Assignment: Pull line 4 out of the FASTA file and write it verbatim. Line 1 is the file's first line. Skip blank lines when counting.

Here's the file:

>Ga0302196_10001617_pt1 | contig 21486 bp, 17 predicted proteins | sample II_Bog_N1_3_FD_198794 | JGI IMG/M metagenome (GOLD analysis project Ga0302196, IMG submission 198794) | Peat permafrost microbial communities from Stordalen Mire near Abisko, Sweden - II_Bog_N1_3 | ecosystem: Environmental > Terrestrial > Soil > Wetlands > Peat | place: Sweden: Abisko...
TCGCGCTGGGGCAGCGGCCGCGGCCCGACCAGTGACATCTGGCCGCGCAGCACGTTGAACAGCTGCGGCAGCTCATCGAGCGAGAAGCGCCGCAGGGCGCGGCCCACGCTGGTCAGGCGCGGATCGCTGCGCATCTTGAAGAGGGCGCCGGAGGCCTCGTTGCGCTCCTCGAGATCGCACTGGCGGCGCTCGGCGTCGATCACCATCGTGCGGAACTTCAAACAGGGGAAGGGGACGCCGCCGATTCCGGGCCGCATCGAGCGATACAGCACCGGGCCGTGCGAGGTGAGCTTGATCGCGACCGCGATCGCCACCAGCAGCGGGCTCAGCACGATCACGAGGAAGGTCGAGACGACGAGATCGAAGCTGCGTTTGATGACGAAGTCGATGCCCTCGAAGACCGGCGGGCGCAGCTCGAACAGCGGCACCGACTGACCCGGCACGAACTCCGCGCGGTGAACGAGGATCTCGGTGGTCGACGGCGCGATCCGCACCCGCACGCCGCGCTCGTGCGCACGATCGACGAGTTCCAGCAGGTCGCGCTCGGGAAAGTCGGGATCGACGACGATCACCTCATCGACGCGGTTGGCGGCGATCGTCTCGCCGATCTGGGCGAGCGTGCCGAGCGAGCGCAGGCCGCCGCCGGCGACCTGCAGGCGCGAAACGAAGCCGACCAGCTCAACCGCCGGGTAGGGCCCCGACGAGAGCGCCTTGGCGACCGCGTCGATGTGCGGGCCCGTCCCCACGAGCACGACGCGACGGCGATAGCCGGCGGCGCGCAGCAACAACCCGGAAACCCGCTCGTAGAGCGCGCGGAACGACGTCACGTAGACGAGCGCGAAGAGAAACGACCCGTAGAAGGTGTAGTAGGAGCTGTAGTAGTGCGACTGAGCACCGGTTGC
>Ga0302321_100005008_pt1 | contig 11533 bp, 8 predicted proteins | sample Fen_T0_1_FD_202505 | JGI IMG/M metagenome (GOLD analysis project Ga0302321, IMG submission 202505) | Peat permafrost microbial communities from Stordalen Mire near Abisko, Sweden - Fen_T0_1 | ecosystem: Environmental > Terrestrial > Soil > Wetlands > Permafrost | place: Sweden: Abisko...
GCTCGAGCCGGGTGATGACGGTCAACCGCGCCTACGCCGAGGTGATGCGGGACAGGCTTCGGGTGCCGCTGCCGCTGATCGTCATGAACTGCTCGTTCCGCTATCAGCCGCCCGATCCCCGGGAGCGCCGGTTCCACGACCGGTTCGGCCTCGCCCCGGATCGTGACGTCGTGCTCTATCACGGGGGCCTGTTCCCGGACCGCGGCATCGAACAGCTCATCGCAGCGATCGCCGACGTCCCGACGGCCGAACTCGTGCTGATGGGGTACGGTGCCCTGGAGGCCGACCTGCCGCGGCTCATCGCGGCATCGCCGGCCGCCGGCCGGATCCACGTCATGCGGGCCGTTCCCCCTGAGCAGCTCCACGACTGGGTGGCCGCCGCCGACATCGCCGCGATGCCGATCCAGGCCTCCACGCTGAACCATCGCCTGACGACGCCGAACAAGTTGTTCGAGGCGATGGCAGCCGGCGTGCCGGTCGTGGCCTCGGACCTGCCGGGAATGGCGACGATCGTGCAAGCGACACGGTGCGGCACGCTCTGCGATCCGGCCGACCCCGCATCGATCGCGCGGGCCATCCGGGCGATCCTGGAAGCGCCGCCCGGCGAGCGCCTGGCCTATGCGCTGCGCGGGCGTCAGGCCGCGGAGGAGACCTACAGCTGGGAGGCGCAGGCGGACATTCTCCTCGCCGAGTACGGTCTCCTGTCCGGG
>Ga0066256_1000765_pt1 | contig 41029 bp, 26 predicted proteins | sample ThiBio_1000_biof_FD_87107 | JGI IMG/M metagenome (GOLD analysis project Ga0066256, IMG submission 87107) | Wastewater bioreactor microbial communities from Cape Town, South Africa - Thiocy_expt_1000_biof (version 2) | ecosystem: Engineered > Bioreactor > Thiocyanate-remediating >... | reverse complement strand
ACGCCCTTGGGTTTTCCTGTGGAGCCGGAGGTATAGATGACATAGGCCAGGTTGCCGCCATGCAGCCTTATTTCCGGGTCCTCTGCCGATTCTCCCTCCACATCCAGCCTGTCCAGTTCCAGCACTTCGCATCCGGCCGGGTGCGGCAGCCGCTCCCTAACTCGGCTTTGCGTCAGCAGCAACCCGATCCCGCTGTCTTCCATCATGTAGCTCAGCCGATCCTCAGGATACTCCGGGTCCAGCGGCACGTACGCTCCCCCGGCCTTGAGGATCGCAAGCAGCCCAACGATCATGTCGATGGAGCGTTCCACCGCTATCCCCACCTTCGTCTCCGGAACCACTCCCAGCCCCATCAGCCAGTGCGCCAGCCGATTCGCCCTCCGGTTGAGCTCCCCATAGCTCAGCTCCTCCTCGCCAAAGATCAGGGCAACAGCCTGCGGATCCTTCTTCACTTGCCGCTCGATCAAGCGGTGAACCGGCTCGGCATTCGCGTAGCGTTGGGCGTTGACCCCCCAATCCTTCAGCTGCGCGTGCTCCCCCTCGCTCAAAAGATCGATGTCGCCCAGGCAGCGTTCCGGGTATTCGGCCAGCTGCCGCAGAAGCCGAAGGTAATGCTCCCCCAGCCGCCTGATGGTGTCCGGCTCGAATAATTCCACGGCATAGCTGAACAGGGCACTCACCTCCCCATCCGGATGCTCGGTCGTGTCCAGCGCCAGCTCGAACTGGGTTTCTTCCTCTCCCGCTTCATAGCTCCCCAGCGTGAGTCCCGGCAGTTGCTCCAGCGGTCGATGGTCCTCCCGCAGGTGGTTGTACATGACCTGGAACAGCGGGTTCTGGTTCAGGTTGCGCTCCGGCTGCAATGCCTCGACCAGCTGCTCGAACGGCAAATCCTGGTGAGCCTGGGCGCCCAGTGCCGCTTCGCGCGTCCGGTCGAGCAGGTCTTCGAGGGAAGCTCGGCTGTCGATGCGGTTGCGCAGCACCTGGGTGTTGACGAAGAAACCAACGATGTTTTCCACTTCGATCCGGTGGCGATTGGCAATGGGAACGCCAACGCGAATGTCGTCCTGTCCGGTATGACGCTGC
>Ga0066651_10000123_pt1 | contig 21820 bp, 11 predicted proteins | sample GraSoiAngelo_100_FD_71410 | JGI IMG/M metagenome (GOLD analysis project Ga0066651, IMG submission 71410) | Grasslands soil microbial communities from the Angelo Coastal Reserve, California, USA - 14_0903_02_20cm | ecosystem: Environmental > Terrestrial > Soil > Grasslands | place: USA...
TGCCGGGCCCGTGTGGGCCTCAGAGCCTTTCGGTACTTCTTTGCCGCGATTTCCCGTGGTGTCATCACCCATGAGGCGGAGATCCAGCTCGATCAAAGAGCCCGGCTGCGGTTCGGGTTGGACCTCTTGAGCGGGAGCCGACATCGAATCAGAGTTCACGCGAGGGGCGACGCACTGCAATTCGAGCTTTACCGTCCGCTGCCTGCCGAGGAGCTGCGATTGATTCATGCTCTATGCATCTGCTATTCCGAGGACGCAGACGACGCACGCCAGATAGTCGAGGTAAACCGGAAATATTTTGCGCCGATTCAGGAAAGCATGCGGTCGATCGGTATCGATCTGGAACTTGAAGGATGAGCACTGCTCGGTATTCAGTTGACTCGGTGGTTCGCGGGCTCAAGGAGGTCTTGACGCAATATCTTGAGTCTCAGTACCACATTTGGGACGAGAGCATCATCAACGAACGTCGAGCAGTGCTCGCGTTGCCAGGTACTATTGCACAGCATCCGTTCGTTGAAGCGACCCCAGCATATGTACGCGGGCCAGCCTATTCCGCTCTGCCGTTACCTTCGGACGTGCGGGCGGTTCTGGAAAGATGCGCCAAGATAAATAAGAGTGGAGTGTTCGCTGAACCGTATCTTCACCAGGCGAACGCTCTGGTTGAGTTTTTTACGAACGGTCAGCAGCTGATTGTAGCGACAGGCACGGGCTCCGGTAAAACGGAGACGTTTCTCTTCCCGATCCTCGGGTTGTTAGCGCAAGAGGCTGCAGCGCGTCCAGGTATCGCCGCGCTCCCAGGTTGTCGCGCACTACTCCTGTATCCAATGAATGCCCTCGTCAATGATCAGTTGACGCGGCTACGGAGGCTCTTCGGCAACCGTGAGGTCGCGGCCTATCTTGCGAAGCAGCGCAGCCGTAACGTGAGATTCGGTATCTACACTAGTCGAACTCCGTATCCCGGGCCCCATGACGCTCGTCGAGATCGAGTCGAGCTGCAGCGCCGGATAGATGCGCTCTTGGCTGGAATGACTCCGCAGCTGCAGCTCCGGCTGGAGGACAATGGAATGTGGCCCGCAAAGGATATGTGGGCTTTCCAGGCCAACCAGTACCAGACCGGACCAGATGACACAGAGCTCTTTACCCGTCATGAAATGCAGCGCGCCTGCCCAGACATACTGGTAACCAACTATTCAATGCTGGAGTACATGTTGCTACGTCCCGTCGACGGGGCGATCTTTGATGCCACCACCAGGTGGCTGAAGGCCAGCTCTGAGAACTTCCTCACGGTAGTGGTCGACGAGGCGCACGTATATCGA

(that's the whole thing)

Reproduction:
GCTCGAGCCGGGTGATGACGGTCAACCGCGCCTACGCCGAGGTGATGCGGGACAGGCTTCGGGTGCCGCTGCCGCTGATCGTCATGAACTGCTCGTTCCGCTATCAGCCGCCCGATCCCCGGGAGCGCCGGTTCCACGACCGGTTCGGCCTCGCCCCGGATCGTGACGTCGTGCTCTATCACGGGGGCCTGTTCCCGGACCGCGGCATCGAACAGCTCATCGCAGCGATCGCCGACGTCCCGACGGCCGAACTCGTGCTGATGGGGTACGGTGCCCTGGAGGCCGACCTGCCGCGGCTCATCGCGGCATCGCCGGCCGCCGGCCGGATCCACGTCATGCGGGCCGTTCCCCCTGAGCAGCTCCACGACTGGGTGGCCGCCGCCGACATCGCCGCGATGCCGATCCAGGCCTCCACGCTGAACCATCGCCTGACGACGCCGAACAAGTTGTTCGAGGCGATGGCAGCCGGCGTGCCGGTCGTGGCCTCGGACCTGCCGGGAATGGCGACGATCGTGCAAGCGACACGGTGCGGCACGCTCTGCGATCCGGCCGACCCCGCATCGATCGCGCGGGCCATCCGGGCGATCCTGGAAGCGCCGCCCGGCGAGCGCCTGGCCTATGCGCTGCGCGGGCGTCAGGCCGCGGAGGAGACCTACAGCTGGGAGGCGCAGGCGGACATTCTCCTCGCCGAGTACGGTCTCCTGTCCGGG